Tuesday, 27 August 2013

Syria: The New Great Game for Gas.

'US defense secretary Chuck Hagel says US forces are now ready to act on any order by President Barack Obama to strike Syria. The US navy has four destroyers in the eastern Mediterranean sea within range of targets inside Syria. The US also has warplanes in the region'.
It seems that the point of no return has been reached with the prospect of cruise missile strikes against the Syrian government being launched. The propaganda machine is in full spin, the media is focusing on the 'implementation' of a military attack that has been

This is despite the work of the UN inspectors in trying to find solid evidence chemical weapon use and this concern has been eclipsed. The YouTube clips and instantaneous images from social media sites of dying children believed to be casualties of a 'heinous' attack by 'the 'Assad regime' are a propaganda coup.

There are token nods towards the UN inspectors finding the facts first but the momentum towards military action is in full swing in order to maintain Western 'credibility', the same position held by Madelaine Albright with regards the 78 day bombardment of Serbia during the Kosovo Conflict in 1999.

But Syria is not Kosovo and the potential for the conflict to spin out of control as the result of military action far greater. The aim of the West has been 'regime change' from the outset of the civil war. Iran was not engaged with diplomatically and Assad's removal the precondition for negotiations.

Regime change is about the geopolitics and the control of energy supplies. Qatar supported the Muslim Brotherhood and Saudi Arabia other Wahhabi Islamist militias to remove Assad because he signed a deal to construct a rival gas pipeline from Iranian sector of the South Pars gas field in the Persian Gulf.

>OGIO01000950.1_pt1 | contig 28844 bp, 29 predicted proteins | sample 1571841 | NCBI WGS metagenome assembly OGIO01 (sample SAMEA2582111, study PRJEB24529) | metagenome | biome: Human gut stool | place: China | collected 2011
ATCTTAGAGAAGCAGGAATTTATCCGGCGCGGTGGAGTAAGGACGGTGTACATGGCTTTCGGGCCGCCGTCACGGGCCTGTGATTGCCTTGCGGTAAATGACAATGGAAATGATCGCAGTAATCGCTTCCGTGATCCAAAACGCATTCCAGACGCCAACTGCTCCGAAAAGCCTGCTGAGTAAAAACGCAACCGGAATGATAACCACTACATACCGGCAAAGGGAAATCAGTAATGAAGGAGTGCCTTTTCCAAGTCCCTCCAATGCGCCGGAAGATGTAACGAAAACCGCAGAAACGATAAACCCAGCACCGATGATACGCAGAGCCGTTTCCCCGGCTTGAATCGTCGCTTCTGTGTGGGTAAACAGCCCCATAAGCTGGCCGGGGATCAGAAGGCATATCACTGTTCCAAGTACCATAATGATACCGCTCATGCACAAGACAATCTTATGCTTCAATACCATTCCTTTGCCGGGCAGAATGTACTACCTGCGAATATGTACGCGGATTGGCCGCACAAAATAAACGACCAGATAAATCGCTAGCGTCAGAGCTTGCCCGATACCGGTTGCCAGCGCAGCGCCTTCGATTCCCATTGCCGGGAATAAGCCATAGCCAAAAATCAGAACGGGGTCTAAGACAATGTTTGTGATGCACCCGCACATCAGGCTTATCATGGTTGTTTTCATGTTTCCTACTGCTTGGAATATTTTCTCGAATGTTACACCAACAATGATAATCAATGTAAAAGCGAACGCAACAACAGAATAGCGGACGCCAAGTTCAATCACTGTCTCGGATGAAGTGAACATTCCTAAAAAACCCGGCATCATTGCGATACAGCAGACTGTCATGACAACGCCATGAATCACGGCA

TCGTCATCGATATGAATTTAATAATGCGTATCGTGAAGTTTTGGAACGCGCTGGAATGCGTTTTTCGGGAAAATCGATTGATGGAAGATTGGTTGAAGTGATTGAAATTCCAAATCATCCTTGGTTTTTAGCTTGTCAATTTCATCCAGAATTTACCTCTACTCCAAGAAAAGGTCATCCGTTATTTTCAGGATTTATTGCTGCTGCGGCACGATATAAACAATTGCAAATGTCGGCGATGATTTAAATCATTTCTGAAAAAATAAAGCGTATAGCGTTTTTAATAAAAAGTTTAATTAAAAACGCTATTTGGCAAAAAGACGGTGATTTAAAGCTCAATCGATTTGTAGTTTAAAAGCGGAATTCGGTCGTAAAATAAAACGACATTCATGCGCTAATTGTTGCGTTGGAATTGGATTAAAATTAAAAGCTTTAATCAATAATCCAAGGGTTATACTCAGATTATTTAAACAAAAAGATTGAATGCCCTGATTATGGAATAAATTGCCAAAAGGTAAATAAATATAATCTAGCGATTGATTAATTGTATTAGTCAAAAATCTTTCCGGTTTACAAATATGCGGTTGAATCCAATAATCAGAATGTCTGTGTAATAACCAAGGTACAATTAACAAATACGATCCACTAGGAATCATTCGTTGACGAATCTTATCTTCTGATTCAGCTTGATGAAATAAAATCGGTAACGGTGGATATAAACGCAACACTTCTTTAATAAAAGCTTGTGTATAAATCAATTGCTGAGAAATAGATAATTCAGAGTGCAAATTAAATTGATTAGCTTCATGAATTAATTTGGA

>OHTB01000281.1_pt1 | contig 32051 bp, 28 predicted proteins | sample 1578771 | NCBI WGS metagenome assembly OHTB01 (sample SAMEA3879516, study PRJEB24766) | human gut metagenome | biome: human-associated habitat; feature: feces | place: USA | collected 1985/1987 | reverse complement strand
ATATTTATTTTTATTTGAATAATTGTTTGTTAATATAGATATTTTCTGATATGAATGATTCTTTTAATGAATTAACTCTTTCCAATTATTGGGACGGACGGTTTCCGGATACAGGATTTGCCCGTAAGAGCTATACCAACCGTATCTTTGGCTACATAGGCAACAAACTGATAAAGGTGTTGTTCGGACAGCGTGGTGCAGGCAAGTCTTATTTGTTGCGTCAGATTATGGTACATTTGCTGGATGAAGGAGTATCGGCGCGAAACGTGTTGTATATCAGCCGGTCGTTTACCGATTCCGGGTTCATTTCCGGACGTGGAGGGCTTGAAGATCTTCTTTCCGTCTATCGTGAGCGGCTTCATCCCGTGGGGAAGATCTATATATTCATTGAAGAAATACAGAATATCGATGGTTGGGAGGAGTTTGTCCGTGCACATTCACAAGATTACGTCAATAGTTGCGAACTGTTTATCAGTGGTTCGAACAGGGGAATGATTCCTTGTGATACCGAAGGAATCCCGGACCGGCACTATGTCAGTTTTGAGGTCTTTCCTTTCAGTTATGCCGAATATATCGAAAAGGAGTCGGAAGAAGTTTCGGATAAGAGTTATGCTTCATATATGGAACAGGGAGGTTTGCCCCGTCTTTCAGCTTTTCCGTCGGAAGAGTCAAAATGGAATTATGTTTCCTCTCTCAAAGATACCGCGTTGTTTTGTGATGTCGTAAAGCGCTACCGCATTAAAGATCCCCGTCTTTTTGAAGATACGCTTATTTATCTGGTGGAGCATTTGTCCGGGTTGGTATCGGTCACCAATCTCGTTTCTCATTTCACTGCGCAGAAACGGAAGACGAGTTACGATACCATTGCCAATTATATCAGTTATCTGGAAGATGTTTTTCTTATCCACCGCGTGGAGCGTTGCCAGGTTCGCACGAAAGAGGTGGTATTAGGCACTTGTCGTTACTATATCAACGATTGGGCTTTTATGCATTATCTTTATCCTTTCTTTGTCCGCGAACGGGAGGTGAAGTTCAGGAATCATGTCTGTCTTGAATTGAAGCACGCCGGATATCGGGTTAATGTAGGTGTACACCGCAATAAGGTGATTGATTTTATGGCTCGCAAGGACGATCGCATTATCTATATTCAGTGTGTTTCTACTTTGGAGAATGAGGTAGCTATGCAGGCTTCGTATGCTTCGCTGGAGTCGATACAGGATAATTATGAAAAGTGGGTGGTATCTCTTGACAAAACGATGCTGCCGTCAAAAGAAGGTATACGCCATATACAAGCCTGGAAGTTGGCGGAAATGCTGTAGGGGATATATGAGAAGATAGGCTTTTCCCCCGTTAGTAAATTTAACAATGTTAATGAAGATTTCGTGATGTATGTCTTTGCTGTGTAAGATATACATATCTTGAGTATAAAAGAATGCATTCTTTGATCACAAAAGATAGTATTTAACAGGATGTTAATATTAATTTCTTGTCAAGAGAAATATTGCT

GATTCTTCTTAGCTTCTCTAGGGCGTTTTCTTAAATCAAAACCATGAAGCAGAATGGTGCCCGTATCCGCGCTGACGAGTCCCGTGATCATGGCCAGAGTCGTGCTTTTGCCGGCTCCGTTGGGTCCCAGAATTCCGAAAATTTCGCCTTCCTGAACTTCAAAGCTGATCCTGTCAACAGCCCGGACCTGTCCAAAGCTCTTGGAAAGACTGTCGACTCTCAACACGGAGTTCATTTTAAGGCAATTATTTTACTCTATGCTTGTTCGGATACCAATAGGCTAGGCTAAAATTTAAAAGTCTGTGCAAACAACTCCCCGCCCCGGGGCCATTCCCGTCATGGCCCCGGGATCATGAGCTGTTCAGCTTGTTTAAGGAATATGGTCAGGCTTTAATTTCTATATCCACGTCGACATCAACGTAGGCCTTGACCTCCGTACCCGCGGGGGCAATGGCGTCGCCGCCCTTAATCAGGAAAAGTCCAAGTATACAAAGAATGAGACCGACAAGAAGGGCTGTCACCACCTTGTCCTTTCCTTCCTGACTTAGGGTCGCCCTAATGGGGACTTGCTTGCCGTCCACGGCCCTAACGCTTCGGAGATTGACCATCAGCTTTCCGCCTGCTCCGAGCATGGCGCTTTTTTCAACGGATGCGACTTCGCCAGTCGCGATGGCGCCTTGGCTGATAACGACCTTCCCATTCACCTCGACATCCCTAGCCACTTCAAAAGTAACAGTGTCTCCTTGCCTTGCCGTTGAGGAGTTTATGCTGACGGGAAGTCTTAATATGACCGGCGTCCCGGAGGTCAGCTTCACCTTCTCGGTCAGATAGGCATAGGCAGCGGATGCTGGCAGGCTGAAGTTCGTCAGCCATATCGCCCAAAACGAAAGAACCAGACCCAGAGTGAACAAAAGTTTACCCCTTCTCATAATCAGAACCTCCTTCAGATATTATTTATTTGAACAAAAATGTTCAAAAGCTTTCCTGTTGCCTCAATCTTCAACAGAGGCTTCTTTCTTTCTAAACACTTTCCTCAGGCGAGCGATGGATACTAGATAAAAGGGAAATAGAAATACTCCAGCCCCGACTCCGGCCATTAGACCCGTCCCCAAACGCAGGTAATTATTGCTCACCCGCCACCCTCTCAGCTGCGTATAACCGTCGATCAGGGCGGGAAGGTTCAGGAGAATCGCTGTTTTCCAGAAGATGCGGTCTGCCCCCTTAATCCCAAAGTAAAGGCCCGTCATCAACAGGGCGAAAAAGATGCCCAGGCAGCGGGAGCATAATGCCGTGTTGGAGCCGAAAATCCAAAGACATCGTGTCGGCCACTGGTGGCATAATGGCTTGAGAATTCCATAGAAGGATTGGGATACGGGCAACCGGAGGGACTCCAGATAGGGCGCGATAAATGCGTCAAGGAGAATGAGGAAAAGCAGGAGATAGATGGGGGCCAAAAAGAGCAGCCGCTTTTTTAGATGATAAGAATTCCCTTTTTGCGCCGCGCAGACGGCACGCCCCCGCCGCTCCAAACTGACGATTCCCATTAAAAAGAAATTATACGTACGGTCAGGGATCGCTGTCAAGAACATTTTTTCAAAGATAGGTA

The New Great Game for gas is a vital interest for the West which has become increasingly dependent upon LNG from Egypt and Qatar in the last decade, not least Britain whose North Sea gas reserves have depleted at an alarming rate since 1999. The EU consumes 25% of the world's gas. It produces 2%.

Iran is warning the West about its attack on the Syrian state because this geopolitical gas export route through Iraq and Syria to the Mediterranean is another way to assert its standing as a global player with whom the West would need to negotiate rather than threaten with violence.

With gas export routes to the east through the Iran-Pakistan pipeline blocked off by Western manoeuvres to keep Pakistan onside ready for the construction of the Trans-Afghan pipeline-the central war aim in Afghanistan-Iran will be bound to try and back Hizbollah in Syria all the more as it becomes encircled.

If US missile strikes from its warships in the Mediterranean cause damage to Assad's regime without defeating it it can only put the backers of Syria's proxy armies further at odds in a way that could create the potential for all out regional conflict with lethal global ramifications.

For Russia has vital interests in backing Assad because a huge new gas field was discovered in April 2011 by the Syrians near the border with Lebanon and Tartus-the home of the Russian Mediterranean naval base and a potential export base of gas to the EU. Russia's Gazprom is also interested in gas deposits off Cyprus.

Unilateral US missile attacks, aided by willing European states increasingly desperate to be independent of Russian gas, is bound to be responded to by Russia should it lead to the real prospect of the Assad government collapsing because it could destabilise Chechnya. 

The decision to threaten missile strikes as a substitute for diplomacy or as an attempt to force the Assad government to step down could literally backfire if it fails to achieve that ( which is likely ) but only steps up the regional instability that could create an even worse situation to deal with in future.

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